Formula 1 and HPC


you: Yes, yes, we know. The F1 guys use HPC to model their cars. Old news.
me: True, but that isn’t my point.
you: It’s not?
me: No. This is more about how HPC is like Formula 1.
you: Because it’s *fast* right?
:-)
me: Umm… No…
you: :-(
Alright Mr. Hoity-Toity Smarty-Pants, what’s your point?
me: Fair enough. I deserved that.

 

Monaco '96

Monaco 96

Though comparatively unknown in America, the land of NASCAR, Formula 1 is arguably the most popular sport in the world other than football/soccer (I’m not getting in a debate here, and no, I don’t mean American football). Other than World Cup, it consistently beats out every other sporting event in terms of worldwide viewership, including the Summer Olympics. The speed and power captures the imagination of millions of people all over the globe every year as its 11 teams and 22 drivers traverse the world to race on the world’s most grueling tracks.

Formula 1 cars weigh about half of a Cooper Mini. They race around tracks, some of which are downtown streets (e.g., Monaco) where the manhole covers have to welded down to keep the created up-force from lifting them free. But, Formula 1 has another exciting purpose. Many of the technological advances made for Formula 1 eventually make it into our everyday cars. Advances such as disk brakes, ground effects, anti-lock brakes, tire design, carbon fiber, rear-view mirrors, etc., courtesy of Formula 1 and the larger motorsport ecosystem. We all are safer because of the millions of dollars spent to create crazy vehicles capable of doing things like going from 0 to 160 kph (99.4 mph) and back to 0 in four seconds. These advances have even made it into other products.

So, let’s relate this to supercomputing.

There are really two different types of problems that supercomputing is trying to solve. First of all, there is the actual scientific or business problem for which the system was built. Every job submitted into an HPC cluster is really just a question for which one desires an answer. Secondarily (and perhaps more interesting), is the question of how one can accomplish the first in a faster, more efficient manner.

As I discussed in a recent article, the high-end HPC systems are bespoke. They are designed and built specifically to run their workloads in the most efficient manner. Think of all the things that need to or have been considered:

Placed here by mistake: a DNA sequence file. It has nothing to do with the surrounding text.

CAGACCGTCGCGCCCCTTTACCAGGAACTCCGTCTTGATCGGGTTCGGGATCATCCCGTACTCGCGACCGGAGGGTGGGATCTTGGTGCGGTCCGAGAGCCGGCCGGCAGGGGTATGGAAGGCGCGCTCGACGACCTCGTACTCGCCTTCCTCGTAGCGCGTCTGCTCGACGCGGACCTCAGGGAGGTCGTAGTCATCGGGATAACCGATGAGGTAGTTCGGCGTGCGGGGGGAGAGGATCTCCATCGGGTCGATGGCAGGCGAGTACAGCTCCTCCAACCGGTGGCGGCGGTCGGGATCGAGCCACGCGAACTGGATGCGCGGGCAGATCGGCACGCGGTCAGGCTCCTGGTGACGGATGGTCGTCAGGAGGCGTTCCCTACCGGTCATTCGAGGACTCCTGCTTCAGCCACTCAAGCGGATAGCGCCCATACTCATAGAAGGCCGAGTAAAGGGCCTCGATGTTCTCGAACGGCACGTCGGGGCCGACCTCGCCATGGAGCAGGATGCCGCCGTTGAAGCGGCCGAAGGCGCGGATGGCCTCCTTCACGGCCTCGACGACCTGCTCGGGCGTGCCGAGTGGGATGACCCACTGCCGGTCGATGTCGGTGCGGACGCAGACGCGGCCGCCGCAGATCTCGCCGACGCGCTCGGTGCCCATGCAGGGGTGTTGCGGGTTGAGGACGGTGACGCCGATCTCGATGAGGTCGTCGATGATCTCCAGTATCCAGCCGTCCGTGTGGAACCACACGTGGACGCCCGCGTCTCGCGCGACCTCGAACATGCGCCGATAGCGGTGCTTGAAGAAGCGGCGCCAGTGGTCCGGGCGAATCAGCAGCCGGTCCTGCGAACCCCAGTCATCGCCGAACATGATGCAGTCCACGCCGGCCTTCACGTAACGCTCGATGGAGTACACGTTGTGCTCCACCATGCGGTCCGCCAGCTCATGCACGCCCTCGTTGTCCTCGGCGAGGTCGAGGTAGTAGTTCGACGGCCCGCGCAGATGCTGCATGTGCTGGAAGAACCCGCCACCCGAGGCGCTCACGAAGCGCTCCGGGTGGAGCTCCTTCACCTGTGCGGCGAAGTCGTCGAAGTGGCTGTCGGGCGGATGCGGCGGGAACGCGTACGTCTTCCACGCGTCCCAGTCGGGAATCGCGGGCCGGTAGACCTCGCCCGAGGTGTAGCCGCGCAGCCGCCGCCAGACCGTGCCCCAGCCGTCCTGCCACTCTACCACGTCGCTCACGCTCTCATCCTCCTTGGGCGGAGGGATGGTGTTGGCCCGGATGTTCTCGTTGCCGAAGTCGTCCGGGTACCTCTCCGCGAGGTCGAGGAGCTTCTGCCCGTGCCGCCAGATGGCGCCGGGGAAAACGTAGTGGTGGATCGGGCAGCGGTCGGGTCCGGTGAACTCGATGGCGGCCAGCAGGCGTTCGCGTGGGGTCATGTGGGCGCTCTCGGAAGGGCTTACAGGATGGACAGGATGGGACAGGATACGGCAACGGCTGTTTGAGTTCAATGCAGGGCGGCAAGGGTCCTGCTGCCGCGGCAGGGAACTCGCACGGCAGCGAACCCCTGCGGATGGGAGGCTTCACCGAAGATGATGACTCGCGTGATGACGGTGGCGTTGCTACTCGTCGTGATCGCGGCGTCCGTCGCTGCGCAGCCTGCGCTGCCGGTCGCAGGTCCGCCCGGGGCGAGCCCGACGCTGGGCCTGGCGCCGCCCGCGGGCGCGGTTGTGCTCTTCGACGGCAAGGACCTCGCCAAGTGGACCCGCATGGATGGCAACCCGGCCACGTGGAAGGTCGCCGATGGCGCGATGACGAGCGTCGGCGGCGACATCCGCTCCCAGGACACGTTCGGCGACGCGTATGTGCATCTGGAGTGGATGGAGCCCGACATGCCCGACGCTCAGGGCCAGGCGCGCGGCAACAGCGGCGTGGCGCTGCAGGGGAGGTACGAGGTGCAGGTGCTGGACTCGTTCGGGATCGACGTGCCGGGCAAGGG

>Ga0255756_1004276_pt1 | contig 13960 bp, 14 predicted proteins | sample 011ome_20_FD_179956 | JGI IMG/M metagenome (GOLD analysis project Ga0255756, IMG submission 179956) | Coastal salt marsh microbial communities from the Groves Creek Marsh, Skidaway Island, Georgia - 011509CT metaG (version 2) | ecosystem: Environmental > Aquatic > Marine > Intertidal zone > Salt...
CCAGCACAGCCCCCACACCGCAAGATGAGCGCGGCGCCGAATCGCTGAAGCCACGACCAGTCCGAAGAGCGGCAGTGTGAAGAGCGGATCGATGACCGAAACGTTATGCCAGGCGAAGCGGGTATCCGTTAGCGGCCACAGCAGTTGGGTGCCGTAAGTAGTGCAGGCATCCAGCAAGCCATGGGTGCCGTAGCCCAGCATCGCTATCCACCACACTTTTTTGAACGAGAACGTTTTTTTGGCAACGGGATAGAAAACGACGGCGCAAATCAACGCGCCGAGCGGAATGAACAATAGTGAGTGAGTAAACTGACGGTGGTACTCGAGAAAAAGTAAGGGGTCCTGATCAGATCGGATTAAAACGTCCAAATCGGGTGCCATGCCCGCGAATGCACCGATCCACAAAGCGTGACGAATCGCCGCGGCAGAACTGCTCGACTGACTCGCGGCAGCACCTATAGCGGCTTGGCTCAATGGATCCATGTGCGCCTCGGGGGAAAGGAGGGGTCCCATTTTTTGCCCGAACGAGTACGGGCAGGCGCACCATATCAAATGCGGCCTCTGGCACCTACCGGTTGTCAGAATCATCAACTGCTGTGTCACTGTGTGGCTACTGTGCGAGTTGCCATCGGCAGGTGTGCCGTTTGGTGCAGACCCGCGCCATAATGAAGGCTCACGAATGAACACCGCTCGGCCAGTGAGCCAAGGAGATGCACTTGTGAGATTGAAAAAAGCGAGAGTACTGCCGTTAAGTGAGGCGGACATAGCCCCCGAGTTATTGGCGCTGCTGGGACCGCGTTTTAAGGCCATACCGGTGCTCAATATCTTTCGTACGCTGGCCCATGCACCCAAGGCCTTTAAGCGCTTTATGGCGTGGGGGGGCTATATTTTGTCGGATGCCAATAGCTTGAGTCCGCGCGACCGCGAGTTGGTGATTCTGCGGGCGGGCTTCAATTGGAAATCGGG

• High-density machines
  • Advanced cooling systems
  • High-speed interconnects and networking
  • GPUs, accelerators, and FPGAs
  • Large-scale network storage
  • Massive power requirements
  • Intelligent workload placement
  • . . .

And, the list just goes on and on. Essentially, these systems are on the bleeding edge of technology as they strive to squeeze out every last drop of computing power. In many cases, the question of how to make the system better is just as important as the work being done on it. So, necessity presents a problem to solve: how does one make it better?

Imagination is the creative force that through necessity yields solutions to resolve the issues that face us.
~ Steven Redhead

So, we struggle with this problem, and through effort we indeed make it better.

Then the magic happens.

The problems that are solved benefit not just us in the HPC community, but also the rest of the computer industry and the world. Like Formula 1, technology spillover occurs. What we learn from solving the HPC problem will improve personal computing, cloud computing, and even mobile devices.

All ideas grow out of other ideas.
~ Anish Kapoor

Now the only trick is to work out how best to share these ideas so they can grow. Before we can share outside of the HPC community, we need to share within it. How best can we, as the HPC community, better share ideas, knowledge, and insights for the benefit of all?


Image courtesy of Steve Gregory http://www.flickr.com/photos/gasheadsteve/131954710/

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